Researchers at the University Hospital of Magdeburg (Germany) have discovered that atrial tachycardia is associated with mitochondrial dysfunction and oxidative stress followed by the activation of the NF-kB signalling pathway with induction of NF-kB target gene expression in atrial tissue. Their study will appear in the May 08 issue of Experimental Biology and Medicine. Multiple tachycardia-associated factors appear to contribute to this response, which all are directly or indirectly linked to oxidative stress. Accordingly, blockade of the angiotensin II type 1 receptor, inhibition of L-type calcium channels, inhibition of NADPH oxidase, applications of antioxidants, and inhibition of NF-B activation were all found to abolish or decrease the tachycardia-dependent changes in the atrial tissue.
The interdisciplinary research team, led by Uwe Lendeckel, a professor of Experimental Internal Medicine and Andreas Goette, Deputy Chief of Cardiology, designed the study to determine the influence of tachyarrhythmia on endocardial dysfunction (called endocardial remodelling) and to decipher the molecular mechanism(s) that translate pathologically increased heart rates into myocardial/endocardial dysfunction. Endocardial dysfunction appears as a well recognised risk factor for thromboembolic events in patients with atrial fibrillation (AF). Therefore, the underlying pathophysiology of endocardial remodelling is of clinical importance.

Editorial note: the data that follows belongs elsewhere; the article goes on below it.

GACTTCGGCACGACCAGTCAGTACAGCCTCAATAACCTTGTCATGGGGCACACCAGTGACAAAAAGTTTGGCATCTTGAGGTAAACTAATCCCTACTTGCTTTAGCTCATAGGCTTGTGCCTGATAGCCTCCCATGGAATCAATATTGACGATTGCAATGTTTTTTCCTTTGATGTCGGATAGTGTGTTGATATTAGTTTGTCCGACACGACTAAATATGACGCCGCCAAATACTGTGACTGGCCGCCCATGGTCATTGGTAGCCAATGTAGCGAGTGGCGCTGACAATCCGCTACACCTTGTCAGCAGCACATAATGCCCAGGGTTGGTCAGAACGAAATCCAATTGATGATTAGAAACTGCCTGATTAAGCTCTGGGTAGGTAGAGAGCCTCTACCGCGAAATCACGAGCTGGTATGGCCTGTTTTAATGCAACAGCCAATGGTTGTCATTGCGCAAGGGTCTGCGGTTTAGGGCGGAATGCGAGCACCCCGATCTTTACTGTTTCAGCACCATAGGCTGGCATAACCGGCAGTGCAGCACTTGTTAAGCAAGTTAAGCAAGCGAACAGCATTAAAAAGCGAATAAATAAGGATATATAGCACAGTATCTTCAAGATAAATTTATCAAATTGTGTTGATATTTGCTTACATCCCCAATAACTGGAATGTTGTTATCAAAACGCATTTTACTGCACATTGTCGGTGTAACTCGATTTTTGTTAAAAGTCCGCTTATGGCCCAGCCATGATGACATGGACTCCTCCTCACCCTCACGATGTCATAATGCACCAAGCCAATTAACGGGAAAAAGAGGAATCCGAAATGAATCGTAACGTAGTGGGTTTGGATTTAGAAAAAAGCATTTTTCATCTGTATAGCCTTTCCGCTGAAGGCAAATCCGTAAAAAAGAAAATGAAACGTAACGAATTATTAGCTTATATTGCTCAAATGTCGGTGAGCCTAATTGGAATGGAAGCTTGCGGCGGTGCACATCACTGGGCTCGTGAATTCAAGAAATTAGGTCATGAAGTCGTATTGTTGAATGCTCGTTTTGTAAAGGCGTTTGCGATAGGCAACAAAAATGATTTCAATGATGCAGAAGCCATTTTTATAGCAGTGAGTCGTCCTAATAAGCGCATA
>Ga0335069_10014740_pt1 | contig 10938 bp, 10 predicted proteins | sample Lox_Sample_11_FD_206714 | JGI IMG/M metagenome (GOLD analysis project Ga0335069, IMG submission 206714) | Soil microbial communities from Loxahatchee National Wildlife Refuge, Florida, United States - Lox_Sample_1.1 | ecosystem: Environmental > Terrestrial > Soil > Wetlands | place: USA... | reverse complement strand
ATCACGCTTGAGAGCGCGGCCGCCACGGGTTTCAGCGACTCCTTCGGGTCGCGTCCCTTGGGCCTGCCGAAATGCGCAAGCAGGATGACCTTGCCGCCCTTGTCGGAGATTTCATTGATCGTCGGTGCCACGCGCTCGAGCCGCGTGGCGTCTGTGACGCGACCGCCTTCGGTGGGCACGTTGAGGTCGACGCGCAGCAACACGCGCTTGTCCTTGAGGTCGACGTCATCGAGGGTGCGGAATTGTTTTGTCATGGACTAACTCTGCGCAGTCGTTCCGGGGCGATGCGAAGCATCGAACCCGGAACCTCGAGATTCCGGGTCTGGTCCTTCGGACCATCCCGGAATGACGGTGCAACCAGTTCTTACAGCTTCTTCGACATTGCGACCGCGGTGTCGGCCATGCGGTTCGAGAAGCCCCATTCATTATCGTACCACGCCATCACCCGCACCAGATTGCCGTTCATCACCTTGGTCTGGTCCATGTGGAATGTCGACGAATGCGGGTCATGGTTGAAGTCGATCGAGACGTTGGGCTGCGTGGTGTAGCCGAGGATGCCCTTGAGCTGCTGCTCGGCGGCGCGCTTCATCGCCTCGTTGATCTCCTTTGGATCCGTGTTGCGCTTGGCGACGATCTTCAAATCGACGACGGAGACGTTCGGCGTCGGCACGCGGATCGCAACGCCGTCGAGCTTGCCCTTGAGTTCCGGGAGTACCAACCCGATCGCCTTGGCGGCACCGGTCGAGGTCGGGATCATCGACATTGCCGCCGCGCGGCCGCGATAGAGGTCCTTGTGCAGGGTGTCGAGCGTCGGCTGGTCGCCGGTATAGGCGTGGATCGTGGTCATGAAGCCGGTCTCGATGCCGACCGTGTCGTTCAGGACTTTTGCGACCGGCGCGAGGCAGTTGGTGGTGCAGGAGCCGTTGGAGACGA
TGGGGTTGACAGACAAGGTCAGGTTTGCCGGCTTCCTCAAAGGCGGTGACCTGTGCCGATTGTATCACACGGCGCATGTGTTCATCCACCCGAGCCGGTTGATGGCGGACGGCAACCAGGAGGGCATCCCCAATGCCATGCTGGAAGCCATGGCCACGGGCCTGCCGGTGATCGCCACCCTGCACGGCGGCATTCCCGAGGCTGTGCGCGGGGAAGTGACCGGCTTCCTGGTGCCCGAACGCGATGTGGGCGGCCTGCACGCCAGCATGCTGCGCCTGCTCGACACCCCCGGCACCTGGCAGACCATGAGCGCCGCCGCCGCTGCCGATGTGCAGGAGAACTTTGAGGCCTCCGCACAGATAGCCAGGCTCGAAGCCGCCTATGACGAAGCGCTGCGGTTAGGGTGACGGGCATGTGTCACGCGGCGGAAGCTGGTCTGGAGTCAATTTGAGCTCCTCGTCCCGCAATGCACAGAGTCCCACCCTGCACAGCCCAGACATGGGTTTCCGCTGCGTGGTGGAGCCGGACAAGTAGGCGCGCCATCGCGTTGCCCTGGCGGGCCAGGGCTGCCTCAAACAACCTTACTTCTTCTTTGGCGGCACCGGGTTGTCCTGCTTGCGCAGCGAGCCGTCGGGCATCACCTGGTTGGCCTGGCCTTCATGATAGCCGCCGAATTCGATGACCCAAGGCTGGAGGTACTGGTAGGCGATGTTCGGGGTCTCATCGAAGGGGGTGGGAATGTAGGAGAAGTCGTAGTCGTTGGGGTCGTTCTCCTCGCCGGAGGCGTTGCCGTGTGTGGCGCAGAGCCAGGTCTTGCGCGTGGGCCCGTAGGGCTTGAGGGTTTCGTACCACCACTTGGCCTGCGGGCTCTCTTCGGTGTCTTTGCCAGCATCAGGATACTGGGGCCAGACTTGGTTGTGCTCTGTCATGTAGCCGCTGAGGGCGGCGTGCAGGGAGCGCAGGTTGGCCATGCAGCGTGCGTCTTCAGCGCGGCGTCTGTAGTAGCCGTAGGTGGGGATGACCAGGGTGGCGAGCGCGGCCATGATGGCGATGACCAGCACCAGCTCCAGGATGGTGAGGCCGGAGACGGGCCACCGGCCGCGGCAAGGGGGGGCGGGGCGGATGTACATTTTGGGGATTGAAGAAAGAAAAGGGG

The facts that equal results were observed in ex vivo atrial tissue from patients with AF and in ex vivo rapidly paced tissue samples from patients with sinus rhythm (SR), together with the observation that verapamil most potently prevented oxidative stress and associated signalling pathway activation, led us to conclude that the elevated frequency per se and concomitant Ca2+-overload precede and induce mitochondrial dysfunction and oxidative stress in AF said Lendeckel. Goette added Our results have several clinic
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